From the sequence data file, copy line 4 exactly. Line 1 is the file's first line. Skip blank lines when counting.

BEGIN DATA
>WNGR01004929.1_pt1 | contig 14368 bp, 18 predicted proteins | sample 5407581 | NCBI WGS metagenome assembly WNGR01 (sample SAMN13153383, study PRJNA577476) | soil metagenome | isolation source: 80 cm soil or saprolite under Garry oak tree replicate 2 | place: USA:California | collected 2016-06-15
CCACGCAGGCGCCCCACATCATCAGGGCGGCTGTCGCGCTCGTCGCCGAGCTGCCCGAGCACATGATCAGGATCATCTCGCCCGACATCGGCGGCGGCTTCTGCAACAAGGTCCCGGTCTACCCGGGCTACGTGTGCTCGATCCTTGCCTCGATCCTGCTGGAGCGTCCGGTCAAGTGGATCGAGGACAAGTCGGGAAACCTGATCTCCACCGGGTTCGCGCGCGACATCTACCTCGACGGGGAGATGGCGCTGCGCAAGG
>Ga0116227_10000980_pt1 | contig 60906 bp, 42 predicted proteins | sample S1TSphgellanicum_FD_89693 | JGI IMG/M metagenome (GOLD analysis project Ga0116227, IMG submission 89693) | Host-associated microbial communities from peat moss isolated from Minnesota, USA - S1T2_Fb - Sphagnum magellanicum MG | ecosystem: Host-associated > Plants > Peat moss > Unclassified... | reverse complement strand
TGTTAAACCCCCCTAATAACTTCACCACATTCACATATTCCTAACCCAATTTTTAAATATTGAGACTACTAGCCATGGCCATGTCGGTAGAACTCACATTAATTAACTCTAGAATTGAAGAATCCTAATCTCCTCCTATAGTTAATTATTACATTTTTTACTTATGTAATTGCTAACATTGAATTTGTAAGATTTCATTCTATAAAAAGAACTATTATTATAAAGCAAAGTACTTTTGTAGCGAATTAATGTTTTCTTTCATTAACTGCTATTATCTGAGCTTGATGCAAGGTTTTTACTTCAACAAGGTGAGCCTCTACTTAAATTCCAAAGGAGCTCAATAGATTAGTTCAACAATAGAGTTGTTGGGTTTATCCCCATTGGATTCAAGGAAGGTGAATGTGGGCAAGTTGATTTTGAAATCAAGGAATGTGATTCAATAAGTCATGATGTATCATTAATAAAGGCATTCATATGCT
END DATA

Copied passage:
TGTTAAACCCCCCTAATAACTTCACCACATTCACATATTCCTAACCCAATTTTTAAATATTGAGACTACTAGCCATGGCCATGTCGGTAGAACTCACATTAATTAACTCTAGAATTGAAGAATCCTAATCTCCTCCTATAGTTAATTATTACATTTTTTACTTATGTAATTGCTAACATTGAATTTGTAAGATTTCATTCTATAAAAAGAACTATTATTATAAAGCAAAGTACTTTTGTAGCGAATTAATGTTTTCTTTCATTAACTGCTATTATCTGAGCTTGATGCAAGGTTTTTACTTCAACAAGGTGAGCCTCTACTTAAATTCCAAAGGAGCTCAATAGATTAGTTCAACAATAGAGTTGTTGGGTTTATCCCCATTGGATTCAAGGAAGGTGAATGTGGGCAAGTTGATTTTGAAATCAAGGAATGTGATTCAATAAGTCATGATGTATCATTAATAAAGGCATTCATATGCT